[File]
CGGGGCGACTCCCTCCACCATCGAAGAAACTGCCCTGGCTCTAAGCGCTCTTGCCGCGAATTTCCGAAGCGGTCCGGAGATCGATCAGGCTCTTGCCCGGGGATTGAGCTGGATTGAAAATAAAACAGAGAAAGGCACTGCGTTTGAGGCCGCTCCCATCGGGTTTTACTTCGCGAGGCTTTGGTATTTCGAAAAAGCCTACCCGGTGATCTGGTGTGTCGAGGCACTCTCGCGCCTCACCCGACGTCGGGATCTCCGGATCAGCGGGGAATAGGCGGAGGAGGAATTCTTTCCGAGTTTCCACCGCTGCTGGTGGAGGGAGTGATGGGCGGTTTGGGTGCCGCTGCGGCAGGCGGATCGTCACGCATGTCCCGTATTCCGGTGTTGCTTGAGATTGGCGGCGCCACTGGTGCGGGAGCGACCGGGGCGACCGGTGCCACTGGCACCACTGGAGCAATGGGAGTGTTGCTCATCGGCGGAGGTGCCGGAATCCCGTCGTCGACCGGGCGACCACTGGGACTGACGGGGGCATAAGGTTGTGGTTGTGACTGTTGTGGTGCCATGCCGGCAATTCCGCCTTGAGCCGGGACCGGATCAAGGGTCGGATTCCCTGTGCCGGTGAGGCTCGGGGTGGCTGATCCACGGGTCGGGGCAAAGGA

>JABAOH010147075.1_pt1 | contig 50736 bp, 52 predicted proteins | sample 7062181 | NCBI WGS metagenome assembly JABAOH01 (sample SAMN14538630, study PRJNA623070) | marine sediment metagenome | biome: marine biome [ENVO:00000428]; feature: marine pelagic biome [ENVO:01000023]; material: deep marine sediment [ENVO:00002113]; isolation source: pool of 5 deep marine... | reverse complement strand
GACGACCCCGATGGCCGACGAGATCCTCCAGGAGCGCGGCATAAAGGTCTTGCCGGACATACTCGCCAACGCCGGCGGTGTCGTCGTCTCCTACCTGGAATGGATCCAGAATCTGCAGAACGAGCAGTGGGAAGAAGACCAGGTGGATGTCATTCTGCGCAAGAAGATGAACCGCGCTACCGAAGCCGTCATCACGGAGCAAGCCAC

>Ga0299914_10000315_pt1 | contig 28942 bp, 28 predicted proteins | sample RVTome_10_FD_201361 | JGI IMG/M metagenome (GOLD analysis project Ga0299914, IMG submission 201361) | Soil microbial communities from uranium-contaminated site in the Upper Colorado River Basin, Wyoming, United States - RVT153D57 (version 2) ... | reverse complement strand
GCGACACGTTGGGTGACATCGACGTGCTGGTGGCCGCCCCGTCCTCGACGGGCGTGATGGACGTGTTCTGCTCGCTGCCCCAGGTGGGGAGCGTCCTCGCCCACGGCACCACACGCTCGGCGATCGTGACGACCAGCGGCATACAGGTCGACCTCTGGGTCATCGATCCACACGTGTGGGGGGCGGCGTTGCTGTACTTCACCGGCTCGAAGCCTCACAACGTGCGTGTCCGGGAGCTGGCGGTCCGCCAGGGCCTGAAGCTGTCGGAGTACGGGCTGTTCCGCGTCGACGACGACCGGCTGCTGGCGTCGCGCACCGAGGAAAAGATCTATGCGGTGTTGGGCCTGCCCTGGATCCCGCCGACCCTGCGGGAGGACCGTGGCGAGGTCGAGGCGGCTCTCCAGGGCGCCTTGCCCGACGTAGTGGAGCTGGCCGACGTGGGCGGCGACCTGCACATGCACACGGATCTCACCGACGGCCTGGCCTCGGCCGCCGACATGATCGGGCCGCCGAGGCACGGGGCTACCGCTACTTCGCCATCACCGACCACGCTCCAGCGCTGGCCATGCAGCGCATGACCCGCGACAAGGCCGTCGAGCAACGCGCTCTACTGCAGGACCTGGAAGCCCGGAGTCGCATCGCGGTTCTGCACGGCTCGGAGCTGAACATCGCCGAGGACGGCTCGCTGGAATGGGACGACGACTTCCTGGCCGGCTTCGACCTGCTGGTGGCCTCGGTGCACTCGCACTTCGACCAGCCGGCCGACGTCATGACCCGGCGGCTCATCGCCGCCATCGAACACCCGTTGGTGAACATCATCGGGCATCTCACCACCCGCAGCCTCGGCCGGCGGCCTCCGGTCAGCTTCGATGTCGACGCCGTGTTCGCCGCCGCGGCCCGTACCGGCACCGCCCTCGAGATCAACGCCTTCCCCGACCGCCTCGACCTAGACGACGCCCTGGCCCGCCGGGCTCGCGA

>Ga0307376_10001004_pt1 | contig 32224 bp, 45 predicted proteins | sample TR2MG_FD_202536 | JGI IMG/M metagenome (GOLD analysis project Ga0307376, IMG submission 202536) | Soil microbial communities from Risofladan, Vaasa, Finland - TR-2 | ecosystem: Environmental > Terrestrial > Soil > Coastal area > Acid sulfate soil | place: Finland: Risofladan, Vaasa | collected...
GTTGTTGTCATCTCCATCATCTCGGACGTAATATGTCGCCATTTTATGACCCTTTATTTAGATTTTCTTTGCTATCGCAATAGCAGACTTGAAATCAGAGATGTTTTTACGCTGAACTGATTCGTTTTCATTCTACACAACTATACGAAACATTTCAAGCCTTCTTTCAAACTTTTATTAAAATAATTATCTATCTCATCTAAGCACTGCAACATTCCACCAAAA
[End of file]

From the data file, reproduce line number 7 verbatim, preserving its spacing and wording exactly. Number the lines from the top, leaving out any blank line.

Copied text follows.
GTTGTTGTCATCTCCATCATCTCGGACGTAATATGTCGCCATTTTATGACCCTTTATTTAGATTTTCTTTGCTATCGCAATAGCAGACTTGAAATCAGAGATGTTTTTACGCTGAACTGATTCGTTTTCATTCTACACAACTATACGAAACATTTCAAGCCTTCTTTCAAACTTTTATTAAAATAATTATCTATCTCATCTAAGCACTGCAACATTCCACCAAAA